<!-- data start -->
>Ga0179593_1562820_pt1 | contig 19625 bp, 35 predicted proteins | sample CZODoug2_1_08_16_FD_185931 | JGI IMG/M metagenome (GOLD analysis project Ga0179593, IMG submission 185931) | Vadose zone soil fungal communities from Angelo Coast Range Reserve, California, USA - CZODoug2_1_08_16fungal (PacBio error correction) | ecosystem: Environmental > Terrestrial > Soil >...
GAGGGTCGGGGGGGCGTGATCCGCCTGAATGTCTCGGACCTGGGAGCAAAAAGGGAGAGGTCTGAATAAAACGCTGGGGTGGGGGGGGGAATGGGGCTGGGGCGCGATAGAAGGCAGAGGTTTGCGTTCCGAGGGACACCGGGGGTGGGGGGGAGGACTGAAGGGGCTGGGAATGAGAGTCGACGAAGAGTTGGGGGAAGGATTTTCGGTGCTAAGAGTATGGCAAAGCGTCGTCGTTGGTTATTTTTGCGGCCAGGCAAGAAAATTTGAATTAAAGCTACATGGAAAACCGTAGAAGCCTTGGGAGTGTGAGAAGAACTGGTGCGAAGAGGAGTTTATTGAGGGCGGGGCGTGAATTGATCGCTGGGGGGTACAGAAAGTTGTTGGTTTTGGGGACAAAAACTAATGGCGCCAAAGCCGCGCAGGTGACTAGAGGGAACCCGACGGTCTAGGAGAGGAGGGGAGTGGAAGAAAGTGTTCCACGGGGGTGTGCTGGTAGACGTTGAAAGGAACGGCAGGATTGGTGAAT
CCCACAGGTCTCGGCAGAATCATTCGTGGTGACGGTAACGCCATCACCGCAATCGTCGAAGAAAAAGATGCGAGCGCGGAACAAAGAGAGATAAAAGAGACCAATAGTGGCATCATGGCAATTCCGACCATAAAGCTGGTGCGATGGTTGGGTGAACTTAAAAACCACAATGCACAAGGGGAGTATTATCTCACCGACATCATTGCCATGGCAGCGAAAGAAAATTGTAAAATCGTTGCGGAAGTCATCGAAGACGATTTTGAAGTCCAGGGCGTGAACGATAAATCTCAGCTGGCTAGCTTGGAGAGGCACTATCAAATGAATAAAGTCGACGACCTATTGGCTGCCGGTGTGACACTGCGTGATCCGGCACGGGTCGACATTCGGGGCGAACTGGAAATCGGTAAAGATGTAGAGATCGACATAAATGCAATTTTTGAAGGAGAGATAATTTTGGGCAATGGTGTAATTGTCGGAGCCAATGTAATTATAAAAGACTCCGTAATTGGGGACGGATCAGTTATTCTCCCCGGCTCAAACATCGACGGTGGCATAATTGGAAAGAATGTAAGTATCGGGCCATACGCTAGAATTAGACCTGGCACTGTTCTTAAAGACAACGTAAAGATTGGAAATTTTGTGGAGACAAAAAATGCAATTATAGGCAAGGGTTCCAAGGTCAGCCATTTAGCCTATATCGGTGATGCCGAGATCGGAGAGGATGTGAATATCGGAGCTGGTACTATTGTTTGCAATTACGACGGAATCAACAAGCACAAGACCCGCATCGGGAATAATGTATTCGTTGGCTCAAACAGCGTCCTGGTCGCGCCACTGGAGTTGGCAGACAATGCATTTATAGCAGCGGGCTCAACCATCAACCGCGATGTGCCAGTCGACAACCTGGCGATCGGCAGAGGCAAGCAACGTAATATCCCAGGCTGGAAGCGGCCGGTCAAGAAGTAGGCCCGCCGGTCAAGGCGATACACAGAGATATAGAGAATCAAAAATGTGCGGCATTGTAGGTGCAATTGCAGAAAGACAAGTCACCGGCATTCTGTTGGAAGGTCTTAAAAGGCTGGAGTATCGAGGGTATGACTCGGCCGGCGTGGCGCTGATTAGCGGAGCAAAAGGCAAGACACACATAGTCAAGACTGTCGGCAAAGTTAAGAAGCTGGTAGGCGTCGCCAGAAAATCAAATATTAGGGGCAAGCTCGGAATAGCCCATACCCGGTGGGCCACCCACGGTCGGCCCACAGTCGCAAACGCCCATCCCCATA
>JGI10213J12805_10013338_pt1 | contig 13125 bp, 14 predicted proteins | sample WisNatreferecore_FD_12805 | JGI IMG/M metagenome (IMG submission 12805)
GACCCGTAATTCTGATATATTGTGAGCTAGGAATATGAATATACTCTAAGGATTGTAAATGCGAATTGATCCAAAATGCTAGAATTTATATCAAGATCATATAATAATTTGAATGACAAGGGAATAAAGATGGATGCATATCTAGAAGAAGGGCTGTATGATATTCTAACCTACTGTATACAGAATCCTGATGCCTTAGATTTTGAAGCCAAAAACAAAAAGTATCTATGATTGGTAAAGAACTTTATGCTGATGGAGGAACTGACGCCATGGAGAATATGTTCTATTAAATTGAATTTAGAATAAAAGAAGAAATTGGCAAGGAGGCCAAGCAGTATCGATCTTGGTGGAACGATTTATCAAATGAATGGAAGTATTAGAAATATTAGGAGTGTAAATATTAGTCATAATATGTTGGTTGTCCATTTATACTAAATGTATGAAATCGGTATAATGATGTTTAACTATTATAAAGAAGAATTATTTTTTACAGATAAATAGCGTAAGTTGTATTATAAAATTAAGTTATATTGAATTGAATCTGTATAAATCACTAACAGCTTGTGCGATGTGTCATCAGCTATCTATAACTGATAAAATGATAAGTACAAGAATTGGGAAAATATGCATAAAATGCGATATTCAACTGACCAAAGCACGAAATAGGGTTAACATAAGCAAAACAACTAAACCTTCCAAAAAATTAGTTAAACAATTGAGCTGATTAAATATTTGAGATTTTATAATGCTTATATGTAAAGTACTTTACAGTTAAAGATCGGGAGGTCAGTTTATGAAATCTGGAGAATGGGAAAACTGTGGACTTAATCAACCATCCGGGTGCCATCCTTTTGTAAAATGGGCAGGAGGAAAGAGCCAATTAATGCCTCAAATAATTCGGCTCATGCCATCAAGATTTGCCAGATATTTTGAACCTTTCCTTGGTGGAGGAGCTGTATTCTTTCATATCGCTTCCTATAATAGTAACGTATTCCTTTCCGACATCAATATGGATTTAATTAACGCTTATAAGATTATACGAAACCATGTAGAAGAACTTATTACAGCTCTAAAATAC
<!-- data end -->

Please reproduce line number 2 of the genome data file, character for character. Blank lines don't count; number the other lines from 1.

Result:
GAGGGTCGGGGGGGCGTGATCCGCCTGAATGTCTCGGACCTGGGAGCAAAAAGGGAGAGGTCTGAATAAAACGCTGGGGTGGGGGGGGGAATGGGGCTGGGGCGCGATAGAAGGCAGAGGTTTGCGTTCCGAGGGACACCGGGGGTGGGGGGGAGGACTGAAGGGGCTGGGAATGAGAGTCGACGAAGAGTTGGGGGAAGGATTTTCGGTGCTAAGAGTATGGCAAAGCGTCGTCGTTGGTTATTTTTGCGGCCAGGCAAGAAAATTTGAATTAAAGCTACATGGAAAACCGTAGAAGCCTTGGGAGTGTGAGAAGAACTGGTGCGAAGAGGAGTTTATTGAGGGCGGGGCGTGAATTGATCGCTGGGGGGTACAGAAAGTTGTTGGTTTTGGGGACAAAAACTAATGGCGCCAAAGCCGCGCAGGTGACTAGAGGGAACCCGACGGTCTAGGAGAGGAGGGGAGTGGAAGAAAGTGTTCCACGGGGGTGTGCTGGTAGACGTTGAAAGGAACGGCAGGATTGGTGAAT